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Students are introduced to three types of material stress related to rocks: compressional, torsional and shear. They learn about rock types (sedimentary, igneous and metamorphic), and about the occurrence of stresses and weathering in nature, including physical, chemical and biological weathering.
Students investigate how mountains are formed. Students learn that geotechnical engineers design technologies to measure movement of tectonic plates and mountain formation, as well as design to alter the mountain environment to create safe and dependable roadways and tunnels.
Students are introduced to the concept of energy cycles by learning about the carbon cycle. They learn how carbon atoms travel through the geological (ancient) carbon cycle and the biological/physical carbon cycle.
Students learn the basics about soil, including its formation through the cycling of the Earth's materials, as well as its characteristics and importance. They are also introduced to soil profiles and how engineers conduct site investigations to learn about soil quality for development, contaminatio...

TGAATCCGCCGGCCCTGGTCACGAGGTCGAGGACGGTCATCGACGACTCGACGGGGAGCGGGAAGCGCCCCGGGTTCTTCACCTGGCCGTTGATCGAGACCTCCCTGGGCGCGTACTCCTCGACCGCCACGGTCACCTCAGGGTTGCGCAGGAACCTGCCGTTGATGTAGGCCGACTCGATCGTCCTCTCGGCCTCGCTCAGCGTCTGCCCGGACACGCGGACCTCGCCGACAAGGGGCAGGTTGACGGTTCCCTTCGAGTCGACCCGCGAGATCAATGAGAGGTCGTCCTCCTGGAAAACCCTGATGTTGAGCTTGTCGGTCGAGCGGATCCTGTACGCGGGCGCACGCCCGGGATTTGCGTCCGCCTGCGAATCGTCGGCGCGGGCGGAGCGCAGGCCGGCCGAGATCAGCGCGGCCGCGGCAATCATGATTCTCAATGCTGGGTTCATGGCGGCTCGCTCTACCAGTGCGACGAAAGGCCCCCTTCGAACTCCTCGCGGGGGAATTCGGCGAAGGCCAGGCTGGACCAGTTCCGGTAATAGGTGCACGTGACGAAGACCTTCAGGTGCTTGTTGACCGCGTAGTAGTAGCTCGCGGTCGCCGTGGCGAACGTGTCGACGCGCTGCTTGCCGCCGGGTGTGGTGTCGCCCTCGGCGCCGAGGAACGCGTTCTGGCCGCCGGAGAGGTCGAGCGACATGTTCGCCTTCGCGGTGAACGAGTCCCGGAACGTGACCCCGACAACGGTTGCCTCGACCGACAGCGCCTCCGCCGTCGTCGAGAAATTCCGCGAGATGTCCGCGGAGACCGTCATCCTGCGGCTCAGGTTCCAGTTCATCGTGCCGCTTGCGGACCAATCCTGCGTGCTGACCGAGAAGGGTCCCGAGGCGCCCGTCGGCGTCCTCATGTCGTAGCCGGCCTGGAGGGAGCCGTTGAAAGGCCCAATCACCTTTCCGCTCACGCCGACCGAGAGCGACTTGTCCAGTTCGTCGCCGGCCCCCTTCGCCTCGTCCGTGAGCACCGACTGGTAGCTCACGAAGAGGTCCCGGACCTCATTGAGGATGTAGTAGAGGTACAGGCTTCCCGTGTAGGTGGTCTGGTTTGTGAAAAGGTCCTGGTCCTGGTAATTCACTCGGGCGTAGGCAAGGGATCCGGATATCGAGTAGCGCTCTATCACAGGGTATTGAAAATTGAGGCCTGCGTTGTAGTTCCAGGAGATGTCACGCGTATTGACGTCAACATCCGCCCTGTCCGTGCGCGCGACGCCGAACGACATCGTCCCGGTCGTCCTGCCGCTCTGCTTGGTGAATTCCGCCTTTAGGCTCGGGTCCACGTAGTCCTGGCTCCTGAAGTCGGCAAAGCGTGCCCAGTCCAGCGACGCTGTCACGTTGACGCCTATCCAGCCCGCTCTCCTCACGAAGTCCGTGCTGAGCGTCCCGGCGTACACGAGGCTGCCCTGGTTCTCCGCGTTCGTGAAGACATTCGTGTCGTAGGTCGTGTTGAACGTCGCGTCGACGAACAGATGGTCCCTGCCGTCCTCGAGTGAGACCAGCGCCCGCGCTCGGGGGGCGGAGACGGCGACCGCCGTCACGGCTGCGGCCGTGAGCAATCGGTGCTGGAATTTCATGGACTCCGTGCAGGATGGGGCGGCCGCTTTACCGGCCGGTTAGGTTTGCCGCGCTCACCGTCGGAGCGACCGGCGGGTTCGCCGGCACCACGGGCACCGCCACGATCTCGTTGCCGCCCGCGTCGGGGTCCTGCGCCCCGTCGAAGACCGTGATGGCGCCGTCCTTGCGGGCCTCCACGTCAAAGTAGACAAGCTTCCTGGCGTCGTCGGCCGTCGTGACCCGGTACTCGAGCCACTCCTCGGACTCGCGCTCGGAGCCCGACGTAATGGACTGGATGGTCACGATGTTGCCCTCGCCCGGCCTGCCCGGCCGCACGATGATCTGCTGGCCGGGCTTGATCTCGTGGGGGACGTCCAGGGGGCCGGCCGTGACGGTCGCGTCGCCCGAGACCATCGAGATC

Each TeachEngineering lesson or activity is correlated to one or more K-12 science,
technology, engineering or math (STEM) educational standards.
All 100,000+ K-12 STEM standards covered in TeachEngineering are collected, maintained and packaged by the Achievement Standards Network (ASN),
a project of D2L (www.achievementstandards.org).
In the ASN, standards are hierarchically structured: first by source; e.g., by state; within source by type; e.g., science or mathematics;
within type by subtype, then by grade, etc.
Each TeachEngineering lesson or activity is correlated to one or more K-12 science, technology, engineering or math (STEM) educational standards.
All 100,000+ K-12 STEM standards covered in TeachEngineering are collected, maintained and packaged by the Achievement Standards Network (ASN), a project of D2L (www.achievementstandards.org).